Canadian oil and gas company Bengal Energy is dipping its toes into Bitcoin (BTC) mining as a way to harness the untapped energy from its gas wells in the far reaches of the Australian outback.
According to a report from The Australian, Bengal Energy will conduct a pilot program in which about 70 Bitcoin mining rigs will be set up in a portable building — known in the local mining industry as a “donga” — that will be assembled near a series of gas wells that were previously out of service in the Cooper Basin.
According to Bengal Energy’s chief operating officer, Kai Eberspaecher, the company has acquired gas resources from its local oil and gas exploration partners, Santos Energy and Bridgeport Energy.
Eberspacher added that the recently acquired gas resources posed an interesting problem for the power company, because they are so-called “stranded resources”. This means that while the company can technically produce power from the gas on-site, the current distribution lines are too far away to reach.
A pipeline to serve Bengal’s remote gas resources is currently under construction, but development delays have been further exacerbated by Covid-related supply chain problems.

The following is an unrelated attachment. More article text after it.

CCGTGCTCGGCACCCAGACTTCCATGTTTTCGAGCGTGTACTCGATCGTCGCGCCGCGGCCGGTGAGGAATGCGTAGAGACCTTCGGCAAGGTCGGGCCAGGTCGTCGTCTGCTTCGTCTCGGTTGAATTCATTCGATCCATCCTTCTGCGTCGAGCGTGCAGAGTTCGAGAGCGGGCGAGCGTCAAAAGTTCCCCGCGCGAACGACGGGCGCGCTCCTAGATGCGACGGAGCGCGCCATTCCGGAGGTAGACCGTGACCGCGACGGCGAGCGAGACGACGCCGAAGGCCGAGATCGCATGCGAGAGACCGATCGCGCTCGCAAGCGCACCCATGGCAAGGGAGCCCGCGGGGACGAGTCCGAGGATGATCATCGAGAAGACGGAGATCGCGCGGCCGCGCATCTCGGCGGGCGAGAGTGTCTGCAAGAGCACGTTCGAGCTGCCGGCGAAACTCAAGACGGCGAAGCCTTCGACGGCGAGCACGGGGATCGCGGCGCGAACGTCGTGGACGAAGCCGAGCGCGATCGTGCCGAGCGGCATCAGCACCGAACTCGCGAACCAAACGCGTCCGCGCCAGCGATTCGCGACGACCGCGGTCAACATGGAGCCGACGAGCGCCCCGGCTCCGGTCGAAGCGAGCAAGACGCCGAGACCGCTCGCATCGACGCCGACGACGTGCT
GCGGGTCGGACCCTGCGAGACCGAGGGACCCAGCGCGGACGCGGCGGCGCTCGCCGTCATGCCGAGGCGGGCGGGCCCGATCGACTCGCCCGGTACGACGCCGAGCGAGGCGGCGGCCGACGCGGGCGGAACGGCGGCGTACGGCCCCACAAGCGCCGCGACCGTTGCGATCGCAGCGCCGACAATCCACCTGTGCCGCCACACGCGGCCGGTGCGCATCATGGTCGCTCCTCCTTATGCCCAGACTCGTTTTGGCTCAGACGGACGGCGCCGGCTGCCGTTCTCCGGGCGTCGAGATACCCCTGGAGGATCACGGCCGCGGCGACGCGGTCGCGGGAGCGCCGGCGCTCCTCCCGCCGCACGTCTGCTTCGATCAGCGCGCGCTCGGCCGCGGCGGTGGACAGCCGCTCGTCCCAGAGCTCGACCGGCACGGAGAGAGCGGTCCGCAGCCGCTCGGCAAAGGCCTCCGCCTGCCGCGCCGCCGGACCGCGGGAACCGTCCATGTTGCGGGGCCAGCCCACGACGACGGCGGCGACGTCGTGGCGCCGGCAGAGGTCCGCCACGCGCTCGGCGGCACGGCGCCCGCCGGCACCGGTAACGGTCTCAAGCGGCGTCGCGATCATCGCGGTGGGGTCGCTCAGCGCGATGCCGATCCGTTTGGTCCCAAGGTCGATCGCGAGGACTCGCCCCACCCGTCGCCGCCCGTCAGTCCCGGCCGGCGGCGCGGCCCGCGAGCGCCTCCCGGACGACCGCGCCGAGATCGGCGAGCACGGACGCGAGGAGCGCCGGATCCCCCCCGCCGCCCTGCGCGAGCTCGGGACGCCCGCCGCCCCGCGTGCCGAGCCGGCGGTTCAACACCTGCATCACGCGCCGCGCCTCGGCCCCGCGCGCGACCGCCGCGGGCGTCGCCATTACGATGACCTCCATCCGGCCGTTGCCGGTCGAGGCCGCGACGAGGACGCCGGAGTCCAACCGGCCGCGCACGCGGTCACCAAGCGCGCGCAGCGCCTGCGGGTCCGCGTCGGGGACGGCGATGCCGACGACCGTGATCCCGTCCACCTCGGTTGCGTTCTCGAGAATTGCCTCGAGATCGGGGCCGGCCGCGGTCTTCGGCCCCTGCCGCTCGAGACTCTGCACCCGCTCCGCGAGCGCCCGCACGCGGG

“We were actually looking at six months of having wells ready, but without an outlet. We were dealing with stranded assets.”
Portable Bitcoin mining rigs in dongas were hit as a solution to the problem. A pilot donga will be equipped with 66 mining rigs that can generate about 0.005 BTC per day, which amounts to about $235.
If the trial is successful, Bengal Energy is reportedly trying to multiply its Bitcoin mining output by a factor of 10 to 20 times, meaning total income could be anywhere from $2,000 to $5,000 per day.
Related: ExxonMobil Is Using Excess Natural Gas To Power Crypto Mining
Bengal Energy is adding its name to a growing list of mining companies, including ConocoPhilips and Exxon Mobil, looking to harness the full potential of typically wasted or stuck energy through portable Bitcoin mining operations.
In response to widespread criticism of Bitcoin mining for environmental reasons, fossil fuel companies are increasingly looking for new ways to limit the harmful byproducts of mining activities and to use sustainable alternatives where possible.
The Bitcoin Mining Council estimated a 58.5% renewable energy mix for the global industry in the fourth quarter of 2021. Miners in Norway even use waste heat to dry wood.